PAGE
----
Originated from the culinary tradition of China, Chinese cuisine has an important role in Chinese culture. Chinese cuisines had many other cuisines in Asia and all over the world. Being a vast land consisting of mountains, rivers, and forests the ingredients and cuisine differ according to the geography of the region.
There are many Regional cuisines contributed to Chinese cuisine but the most popular among them are Cantonese Cuisine, Shandong Cuisine, Jiangsu Cuisine and Sichuan Cuisine. This profound variety among the cooking tradition is the contribution of factors such as availability of ingredients, history, climate, geography, cooking techniques, and lifestyle. Jiangsu cuisine favors cooking method such as stewing and braising while Sichuan cuisine prefers baking instead. One Cuisine prefers the use of garlic and shallot over chili and spices, while other may favor seafood over meat.
Rice is one of the most important foods in China and is used in many popular dishes around the country. It is a primary ingredient for people from rice farming area of southern China. White rice is the most common rice variety used and is more often cooked in hot steam. Glutinous rice (sticky rice) is another variable used in many Chinese dishes. Rice is also used to make Beer, Wine, and vinegar.
Wheat is largely cultivated in the northern region of China. People here rely on flour-based foods like Noodles, Bread, Jiaozi (Chinese version Dumplings) and mantou (Steamed Buns).
Noodles are one of the most popular and most eaten foods in China. It is responsible for spreading the glory of Chinese cuisine all over the world. These are flour based food and come in many varieties. ‘Shou Mian’ is one such variety and is also a symbol of long life and health in Chinese tradition. Noodles are usually made with rice or wheat flour, other flours such as soybean are also used. Noodles are served hot or cold with broth and other toppings.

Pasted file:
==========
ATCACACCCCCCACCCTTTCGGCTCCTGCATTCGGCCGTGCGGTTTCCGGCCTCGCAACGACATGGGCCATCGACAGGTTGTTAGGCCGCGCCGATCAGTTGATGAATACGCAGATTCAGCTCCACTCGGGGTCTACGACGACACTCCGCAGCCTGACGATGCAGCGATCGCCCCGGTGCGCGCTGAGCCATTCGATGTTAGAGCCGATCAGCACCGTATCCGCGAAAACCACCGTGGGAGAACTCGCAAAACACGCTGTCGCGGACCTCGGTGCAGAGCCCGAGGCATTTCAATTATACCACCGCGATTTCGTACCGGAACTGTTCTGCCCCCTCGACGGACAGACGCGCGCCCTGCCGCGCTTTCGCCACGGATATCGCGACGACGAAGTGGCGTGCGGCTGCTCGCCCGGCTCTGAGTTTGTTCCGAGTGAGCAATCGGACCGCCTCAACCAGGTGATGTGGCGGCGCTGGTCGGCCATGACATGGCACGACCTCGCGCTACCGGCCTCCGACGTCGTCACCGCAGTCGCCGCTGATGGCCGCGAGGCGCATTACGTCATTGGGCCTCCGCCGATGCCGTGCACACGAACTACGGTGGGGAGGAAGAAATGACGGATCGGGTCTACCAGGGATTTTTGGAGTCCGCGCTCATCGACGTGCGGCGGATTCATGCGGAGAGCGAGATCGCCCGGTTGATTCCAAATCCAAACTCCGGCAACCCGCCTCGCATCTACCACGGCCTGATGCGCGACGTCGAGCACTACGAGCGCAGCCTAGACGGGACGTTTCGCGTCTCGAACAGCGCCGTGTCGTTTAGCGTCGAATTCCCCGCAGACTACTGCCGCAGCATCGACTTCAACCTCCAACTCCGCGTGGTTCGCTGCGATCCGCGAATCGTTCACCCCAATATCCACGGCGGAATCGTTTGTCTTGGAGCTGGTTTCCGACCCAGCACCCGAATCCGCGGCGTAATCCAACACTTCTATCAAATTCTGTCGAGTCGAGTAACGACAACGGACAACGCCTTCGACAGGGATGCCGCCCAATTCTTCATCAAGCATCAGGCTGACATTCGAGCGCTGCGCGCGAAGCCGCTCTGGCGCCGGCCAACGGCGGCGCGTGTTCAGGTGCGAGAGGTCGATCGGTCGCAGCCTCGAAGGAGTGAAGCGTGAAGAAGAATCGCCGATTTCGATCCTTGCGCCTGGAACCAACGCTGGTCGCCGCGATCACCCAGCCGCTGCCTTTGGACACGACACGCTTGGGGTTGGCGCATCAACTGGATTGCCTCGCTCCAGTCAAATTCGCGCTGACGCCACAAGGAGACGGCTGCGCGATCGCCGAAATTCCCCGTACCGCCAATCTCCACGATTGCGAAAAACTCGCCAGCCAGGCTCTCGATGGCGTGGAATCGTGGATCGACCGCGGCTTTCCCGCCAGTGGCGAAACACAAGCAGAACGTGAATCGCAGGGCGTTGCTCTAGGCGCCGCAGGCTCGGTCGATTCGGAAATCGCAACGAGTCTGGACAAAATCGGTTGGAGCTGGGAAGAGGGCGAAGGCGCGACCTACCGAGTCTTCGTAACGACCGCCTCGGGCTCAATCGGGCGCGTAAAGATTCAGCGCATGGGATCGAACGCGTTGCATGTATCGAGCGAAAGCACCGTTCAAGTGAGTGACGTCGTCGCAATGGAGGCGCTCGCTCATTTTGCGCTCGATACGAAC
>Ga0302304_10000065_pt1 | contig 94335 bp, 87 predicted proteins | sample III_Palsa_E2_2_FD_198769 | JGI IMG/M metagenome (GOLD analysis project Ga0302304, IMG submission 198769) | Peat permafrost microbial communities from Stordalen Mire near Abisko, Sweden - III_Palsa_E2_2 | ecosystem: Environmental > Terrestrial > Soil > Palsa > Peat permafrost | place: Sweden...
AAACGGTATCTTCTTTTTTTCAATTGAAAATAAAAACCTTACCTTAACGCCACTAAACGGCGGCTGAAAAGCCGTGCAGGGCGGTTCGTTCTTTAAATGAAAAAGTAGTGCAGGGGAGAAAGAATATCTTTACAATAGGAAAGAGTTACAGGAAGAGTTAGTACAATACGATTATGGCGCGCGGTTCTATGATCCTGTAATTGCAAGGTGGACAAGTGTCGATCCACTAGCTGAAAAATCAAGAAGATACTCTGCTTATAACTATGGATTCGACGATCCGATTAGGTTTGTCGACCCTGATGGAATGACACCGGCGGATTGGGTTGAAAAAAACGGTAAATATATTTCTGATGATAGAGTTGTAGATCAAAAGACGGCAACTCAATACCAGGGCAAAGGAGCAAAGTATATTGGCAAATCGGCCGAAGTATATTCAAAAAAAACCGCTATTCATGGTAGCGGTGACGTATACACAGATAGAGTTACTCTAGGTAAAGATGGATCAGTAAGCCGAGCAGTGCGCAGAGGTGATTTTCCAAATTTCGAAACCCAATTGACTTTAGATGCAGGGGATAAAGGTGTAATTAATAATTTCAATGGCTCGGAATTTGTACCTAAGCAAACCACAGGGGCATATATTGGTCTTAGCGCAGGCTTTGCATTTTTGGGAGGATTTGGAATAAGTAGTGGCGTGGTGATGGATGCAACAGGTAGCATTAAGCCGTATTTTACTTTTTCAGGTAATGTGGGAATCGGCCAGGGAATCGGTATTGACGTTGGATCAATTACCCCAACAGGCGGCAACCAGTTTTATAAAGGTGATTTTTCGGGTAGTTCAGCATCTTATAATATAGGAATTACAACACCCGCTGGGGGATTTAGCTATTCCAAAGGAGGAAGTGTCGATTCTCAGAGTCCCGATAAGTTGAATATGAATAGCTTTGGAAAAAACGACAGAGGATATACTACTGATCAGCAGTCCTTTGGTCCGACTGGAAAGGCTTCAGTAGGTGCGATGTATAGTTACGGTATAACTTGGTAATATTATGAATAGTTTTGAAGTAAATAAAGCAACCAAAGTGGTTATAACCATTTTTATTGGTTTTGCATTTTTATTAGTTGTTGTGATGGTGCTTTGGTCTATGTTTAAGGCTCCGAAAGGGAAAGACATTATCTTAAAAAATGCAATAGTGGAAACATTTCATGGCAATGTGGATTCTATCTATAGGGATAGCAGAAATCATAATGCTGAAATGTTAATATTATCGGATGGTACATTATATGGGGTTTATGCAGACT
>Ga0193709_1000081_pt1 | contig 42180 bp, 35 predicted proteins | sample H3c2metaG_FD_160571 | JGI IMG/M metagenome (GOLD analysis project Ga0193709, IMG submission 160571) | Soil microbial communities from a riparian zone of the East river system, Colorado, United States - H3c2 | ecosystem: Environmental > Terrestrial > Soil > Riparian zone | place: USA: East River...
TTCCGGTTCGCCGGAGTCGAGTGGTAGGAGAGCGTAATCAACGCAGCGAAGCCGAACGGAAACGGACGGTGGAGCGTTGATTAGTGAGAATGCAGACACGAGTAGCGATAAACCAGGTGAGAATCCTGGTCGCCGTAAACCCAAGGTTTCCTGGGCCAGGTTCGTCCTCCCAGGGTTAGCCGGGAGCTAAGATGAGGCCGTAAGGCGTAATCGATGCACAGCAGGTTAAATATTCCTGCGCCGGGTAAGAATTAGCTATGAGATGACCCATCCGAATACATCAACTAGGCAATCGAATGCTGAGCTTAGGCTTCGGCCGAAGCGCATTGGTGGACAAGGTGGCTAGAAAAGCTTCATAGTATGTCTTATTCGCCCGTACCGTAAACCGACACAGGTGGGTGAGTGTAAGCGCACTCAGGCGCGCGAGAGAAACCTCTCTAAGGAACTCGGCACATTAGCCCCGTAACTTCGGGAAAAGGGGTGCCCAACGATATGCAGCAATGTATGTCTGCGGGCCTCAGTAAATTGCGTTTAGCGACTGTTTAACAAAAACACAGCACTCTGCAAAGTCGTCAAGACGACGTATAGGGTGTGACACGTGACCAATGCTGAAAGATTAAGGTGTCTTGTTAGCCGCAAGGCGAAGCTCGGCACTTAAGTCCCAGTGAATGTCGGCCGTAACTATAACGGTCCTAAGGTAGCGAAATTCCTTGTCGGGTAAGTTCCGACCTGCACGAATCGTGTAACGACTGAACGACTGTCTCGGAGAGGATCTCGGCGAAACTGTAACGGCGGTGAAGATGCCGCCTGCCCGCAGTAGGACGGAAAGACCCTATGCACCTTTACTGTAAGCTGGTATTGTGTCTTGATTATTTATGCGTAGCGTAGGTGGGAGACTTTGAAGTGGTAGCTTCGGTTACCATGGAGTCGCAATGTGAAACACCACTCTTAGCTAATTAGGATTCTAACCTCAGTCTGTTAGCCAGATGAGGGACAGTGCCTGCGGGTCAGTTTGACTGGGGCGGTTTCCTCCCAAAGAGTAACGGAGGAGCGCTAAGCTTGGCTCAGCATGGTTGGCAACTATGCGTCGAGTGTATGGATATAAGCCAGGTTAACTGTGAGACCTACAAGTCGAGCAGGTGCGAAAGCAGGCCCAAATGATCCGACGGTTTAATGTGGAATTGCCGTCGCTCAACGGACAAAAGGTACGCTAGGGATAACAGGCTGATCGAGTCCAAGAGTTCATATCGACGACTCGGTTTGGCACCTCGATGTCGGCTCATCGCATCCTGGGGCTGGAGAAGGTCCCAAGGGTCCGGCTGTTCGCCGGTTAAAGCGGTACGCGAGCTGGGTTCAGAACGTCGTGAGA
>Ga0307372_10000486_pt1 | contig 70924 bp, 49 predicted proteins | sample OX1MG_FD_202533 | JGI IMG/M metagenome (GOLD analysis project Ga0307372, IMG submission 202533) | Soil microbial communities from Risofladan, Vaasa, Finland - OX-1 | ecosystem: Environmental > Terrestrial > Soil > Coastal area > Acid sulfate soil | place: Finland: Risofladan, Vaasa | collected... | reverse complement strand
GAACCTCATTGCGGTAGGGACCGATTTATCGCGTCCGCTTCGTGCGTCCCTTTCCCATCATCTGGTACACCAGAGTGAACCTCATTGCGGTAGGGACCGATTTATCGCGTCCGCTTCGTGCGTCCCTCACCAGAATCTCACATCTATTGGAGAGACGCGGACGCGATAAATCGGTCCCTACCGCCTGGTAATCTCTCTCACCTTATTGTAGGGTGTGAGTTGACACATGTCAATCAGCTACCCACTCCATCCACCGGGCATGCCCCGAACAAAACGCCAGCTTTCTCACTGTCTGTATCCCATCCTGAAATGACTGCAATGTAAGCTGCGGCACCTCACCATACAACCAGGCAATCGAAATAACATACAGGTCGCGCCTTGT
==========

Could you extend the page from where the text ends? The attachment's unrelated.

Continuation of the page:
Some special vegetables in Chinese cuisine include Bok choy, Snow pea pods, Baby corn, Chinese eggplant, Chinese broccoli and straw mushrooms. Different climate and soil condition provide an ideal condition for green beans, peas, and mushroom cultivation.
A variety of dried vegetables are used in a dry and cold region of the country since growing fresh vegetables here is nearly impossible.
Herbs and Seasonings
Seasonings such as fresh ginger roots, garlic, scallion, cilantro, and sesame are important ingredients in regional cuisine of China. Sichuan peppercorns, star anise, cinnamon, fennel, cloves and white pepper are also used in many parts of the nation. Ingredients like dried Chinese mushroom, dried baby shrimp, dried tangerine peel and dried Sichuan chilies are used to add extra flavor to the dish.
The sauce is a staple element in most of the Chinese dishes. Soy sauce is the most common sauce used in China. It’s made from the fermented soybean and wheat. Oyster sauce, clear rice vinegar, chili, Chinkiang black rice vinegar, fish sauce and furu (fermented tofu) are also widely used.
Dessert and Snacks
Chinese desserts are sweet food and dishes served along with tea mostly at the end of a meal. Seasonal fruits are the most common form of desert consumed after a meal.
The Chinese term ‘Dim Sum’ which means a small portion of food, is used to denote dessert and pastries. Later in order to avoid disambiguation, tian dian and gao dian are used to describe desserts and pastries respectively.